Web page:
Did you know that the majority of healthy shopping can be done on the outer aisles of the store? Take a second and think about the layout of the store. The produce, meat, bakery and dairy are all on the outer aisle of the store.
The pre-packaged and convenience items are all in between. Even most of the frozen food aisles are in the middle aisles.
There are some healthy items in the middle aisles such as whole grain cereals, pastas, rice, spices, some baking products and canned products but most of the stuff is just products that are expensive, unhealthy and unnecessary for most people.
That's not to say that there aren't problems in the outer aisles, as there are also unhealthy choices in the bakery, dairy, meat and even in the produce department. The trick is to be aware of whether you are purchasing a convenience item or a real basic. Pre-cut carrots, shredded, cheeses, seasoned meats, bakery sweets and prepared items from the deli, may save you time but they will more likely than not add a lot to your grocery bill and to your waist line.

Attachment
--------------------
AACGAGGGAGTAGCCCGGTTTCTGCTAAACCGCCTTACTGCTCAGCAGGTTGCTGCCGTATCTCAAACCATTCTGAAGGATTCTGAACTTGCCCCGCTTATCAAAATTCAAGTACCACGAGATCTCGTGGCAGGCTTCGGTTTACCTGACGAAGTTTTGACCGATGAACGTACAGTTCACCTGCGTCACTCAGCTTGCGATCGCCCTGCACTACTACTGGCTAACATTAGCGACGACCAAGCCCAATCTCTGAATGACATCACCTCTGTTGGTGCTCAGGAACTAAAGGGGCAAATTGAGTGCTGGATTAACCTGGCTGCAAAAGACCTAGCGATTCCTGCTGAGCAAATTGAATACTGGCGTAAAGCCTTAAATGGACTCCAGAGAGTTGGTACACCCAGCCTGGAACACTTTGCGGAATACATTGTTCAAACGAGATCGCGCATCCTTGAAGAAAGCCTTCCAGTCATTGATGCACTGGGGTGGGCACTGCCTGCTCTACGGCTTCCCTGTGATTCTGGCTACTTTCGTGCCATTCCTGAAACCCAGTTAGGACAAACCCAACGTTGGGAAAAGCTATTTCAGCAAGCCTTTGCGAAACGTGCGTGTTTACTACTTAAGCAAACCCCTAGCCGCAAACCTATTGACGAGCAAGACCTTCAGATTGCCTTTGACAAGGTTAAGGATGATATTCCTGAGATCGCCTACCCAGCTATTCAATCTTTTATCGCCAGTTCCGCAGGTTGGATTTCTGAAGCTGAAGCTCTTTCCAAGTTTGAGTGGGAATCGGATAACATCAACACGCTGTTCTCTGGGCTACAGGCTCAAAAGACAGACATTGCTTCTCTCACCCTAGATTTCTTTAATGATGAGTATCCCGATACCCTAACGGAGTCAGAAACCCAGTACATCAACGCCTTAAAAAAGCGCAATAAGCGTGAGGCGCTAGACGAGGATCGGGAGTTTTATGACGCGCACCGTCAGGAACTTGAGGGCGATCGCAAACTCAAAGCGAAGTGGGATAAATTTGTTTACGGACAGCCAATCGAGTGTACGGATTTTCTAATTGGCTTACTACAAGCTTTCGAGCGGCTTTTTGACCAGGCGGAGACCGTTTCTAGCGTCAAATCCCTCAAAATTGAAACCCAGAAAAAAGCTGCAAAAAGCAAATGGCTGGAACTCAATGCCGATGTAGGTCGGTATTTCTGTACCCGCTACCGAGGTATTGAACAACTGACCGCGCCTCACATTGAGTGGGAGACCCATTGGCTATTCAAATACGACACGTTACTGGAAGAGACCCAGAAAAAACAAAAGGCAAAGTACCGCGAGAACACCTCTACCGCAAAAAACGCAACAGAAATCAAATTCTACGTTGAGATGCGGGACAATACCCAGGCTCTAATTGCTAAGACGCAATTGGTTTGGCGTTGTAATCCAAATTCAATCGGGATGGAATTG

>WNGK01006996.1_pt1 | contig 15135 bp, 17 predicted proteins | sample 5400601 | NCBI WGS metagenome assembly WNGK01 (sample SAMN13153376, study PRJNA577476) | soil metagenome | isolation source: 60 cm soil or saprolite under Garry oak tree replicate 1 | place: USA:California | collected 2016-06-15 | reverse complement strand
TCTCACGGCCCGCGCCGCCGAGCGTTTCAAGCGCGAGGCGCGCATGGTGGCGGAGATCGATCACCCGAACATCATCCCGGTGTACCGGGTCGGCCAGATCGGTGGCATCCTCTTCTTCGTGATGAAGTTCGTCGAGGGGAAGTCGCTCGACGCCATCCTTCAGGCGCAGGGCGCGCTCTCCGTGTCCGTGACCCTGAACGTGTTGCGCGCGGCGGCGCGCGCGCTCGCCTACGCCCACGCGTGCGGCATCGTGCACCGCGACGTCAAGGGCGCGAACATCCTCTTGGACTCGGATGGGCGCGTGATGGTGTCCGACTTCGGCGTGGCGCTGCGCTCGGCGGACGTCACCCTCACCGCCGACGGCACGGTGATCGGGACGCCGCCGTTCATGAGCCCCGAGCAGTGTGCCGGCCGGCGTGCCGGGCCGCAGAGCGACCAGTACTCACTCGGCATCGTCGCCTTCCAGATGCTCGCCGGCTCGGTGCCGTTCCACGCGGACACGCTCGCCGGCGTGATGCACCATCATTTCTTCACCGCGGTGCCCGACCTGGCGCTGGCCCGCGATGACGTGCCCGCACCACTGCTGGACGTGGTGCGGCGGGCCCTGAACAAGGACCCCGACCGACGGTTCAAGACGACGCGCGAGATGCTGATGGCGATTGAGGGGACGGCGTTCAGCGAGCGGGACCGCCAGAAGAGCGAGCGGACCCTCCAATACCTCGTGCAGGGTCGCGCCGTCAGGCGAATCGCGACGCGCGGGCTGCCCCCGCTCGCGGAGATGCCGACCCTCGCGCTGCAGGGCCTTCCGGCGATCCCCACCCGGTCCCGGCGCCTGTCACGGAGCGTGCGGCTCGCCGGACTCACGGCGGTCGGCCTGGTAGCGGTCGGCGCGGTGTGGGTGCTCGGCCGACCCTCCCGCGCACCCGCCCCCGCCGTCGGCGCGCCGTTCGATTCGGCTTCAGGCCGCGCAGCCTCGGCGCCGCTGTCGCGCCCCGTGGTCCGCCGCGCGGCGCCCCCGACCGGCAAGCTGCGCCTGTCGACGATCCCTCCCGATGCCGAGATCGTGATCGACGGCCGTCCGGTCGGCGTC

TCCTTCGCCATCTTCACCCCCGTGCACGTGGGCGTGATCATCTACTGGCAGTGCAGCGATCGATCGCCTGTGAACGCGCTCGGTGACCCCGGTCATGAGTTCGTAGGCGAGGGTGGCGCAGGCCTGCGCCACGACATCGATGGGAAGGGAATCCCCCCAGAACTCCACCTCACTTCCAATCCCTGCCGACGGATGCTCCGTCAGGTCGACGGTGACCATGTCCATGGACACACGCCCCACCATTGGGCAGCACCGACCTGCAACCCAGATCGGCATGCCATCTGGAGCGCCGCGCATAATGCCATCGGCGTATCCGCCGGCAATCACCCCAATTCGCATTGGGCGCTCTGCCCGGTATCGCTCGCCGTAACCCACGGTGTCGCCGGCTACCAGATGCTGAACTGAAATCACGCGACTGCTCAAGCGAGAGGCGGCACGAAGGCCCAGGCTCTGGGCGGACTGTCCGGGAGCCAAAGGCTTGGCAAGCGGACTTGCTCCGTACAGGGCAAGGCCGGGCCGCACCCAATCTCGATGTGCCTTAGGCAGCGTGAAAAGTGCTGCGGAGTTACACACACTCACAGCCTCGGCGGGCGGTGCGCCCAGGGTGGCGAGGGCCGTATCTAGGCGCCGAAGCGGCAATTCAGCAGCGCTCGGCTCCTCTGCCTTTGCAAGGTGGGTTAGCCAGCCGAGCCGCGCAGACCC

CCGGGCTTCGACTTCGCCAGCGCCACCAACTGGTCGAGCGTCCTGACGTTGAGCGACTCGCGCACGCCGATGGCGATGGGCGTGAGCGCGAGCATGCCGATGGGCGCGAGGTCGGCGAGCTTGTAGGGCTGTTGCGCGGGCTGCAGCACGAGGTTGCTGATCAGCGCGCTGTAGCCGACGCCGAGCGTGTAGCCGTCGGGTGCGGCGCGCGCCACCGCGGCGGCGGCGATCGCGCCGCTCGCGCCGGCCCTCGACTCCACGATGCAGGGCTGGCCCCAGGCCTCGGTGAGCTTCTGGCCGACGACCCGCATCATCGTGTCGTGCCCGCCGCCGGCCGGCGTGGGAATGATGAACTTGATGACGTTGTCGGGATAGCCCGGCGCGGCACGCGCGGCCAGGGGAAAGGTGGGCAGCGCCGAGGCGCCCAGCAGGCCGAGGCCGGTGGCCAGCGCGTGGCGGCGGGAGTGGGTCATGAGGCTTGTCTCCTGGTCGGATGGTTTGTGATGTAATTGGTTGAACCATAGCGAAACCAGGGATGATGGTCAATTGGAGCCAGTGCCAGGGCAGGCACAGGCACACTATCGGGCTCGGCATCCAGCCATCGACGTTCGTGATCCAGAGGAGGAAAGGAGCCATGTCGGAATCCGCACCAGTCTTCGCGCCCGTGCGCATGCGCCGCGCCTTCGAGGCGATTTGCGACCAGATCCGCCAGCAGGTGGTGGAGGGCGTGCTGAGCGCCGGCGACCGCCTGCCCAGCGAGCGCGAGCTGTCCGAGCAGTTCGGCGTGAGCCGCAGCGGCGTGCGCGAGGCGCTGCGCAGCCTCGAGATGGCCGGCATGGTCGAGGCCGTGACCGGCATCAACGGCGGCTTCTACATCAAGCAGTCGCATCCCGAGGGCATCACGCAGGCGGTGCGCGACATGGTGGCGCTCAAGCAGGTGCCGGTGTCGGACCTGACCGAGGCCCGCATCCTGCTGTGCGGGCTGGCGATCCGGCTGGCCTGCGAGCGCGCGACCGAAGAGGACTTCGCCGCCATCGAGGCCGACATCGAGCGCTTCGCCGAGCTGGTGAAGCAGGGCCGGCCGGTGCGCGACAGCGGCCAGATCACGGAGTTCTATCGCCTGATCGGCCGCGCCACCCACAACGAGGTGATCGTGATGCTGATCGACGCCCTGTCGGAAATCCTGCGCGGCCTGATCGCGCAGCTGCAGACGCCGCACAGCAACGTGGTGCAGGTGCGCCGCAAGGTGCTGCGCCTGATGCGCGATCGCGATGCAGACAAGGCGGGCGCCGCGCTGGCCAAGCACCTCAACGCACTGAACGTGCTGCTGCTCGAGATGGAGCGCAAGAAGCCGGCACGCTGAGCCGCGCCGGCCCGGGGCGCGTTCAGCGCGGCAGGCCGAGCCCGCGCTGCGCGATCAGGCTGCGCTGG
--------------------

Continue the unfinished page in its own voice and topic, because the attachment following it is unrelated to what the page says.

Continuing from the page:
If you must venture into those middle aisles, then be aware that the better deals are generally on the top or bottom shelf. The product that the store "wants you to buy will be at eye level. They assume you are in a hurry and that you won't take the time to really look at all the options. The same is true in the cookie, cereal and crackers areas. The heavy sugar stuff is ll at a level that the little kids will see first. They spot it and beg the parent to get their "favourite". Many parents end up giving in rather than risking a scene, only to have the kid hate it or go on sugar high!
You can't win either way and the store planners know it! Items displayed at the end of the aisle are not always on sale - they just may be over stocked or near the expiry date. Know your prices!
If possible shop early in the morning to get the best selection of fresh products. I like to shop Tuesday, Wednesday or Thursday. The stores aren't as busy as they are on weekends and most sale items will be in stock. If you can, try and shop at the same time of day in the same store each week. This allows you to get to know some of the staff - and in turn they get to know you and your shopping habits. Being friendly with the staff can lead to help finding the better deals, freshest items and sometimes a discount for a slightly damaged product or something near expiry that hasn't been marked down yet.